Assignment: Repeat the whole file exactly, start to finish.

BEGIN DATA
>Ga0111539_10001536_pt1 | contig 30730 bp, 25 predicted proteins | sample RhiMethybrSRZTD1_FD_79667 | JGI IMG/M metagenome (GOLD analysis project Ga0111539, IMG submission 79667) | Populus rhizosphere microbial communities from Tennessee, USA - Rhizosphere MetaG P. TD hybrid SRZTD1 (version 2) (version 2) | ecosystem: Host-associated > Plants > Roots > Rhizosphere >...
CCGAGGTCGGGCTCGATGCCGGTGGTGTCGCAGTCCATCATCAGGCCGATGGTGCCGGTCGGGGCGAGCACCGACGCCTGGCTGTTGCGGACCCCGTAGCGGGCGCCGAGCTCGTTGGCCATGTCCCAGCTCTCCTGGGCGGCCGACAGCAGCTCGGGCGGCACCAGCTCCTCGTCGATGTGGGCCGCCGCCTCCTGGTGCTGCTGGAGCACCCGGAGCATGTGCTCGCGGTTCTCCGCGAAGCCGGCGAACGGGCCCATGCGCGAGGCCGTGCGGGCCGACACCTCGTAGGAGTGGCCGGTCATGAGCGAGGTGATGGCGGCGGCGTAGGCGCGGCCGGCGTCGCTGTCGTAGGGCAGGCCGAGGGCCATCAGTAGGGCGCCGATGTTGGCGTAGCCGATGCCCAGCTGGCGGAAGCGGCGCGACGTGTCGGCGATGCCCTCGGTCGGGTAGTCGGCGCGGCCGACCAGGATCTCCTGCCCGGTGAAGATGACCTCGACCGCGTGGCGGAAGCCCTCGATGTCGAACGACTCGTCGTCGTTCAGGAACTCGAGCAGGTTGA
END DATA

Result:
>Ga0111539_10001536_pt1 | contig 30730 bp, 25 predicted proteins | sample RhiMethybrSRZTD1_FD_79667 | JGI IMG/M metagenome (GOLD analysis project Ga0111539, IMG submission 79667) | Populus rhizosphere microbial communities from Tennessee, USA - Rhizosphere MetaG P. TD hybrid SRZTD1 (version 2) (version 2) | ecosystem: Host-associated > Plants > Roots > Rhizosphere >...
CCGAGGTCGGGCTCGATGCCGGTGGTGTCGCAGTCCATCATCAGGCCGATGGTGCCGGTCGGGGCGAGCACCGACGCCTGGCTGTTGCGGACCCCGTAGCGGGCGCCGAGCTCGTTGGCCATGTCCCAGCTCTCCTGGGCGGCCGACAGCAGCTCGGGCGGCACCAGCTCCTCGTCGATGTGGGCCGCCGCCTCCTGGTGCTGCTGGAGCACCCGGAGCATGTGCTCGCGGTTCTCCGCGAAGCCGGCGAACGGGCCCATGCGCGAGGCCGTGCGGGCCGACACCTCGTAGGAGTGGCCGGTCATGAGCGAGGTGATGGCGGCGGCGTAGGCGCGGCCGGCGTCGCTGTCGTAGGGCAGGCCGAGGGCCATCAGTAGGGCGCCGATGTTGGCGTAGCCGATGCCCAGCTGGCGGAAGCGGCGCGACGTGTCGGCGATGCCCTCGGTCGGGTAGTCGGCGCGGCCGACCAGGATCTCCTGCCCGGTGAAGATGACCTCGACCGCGTGGCGGAAGCCCTCGATGTCGAACGACTCGTCGTCGTTCAGGAACTCGAGCAGGTTGA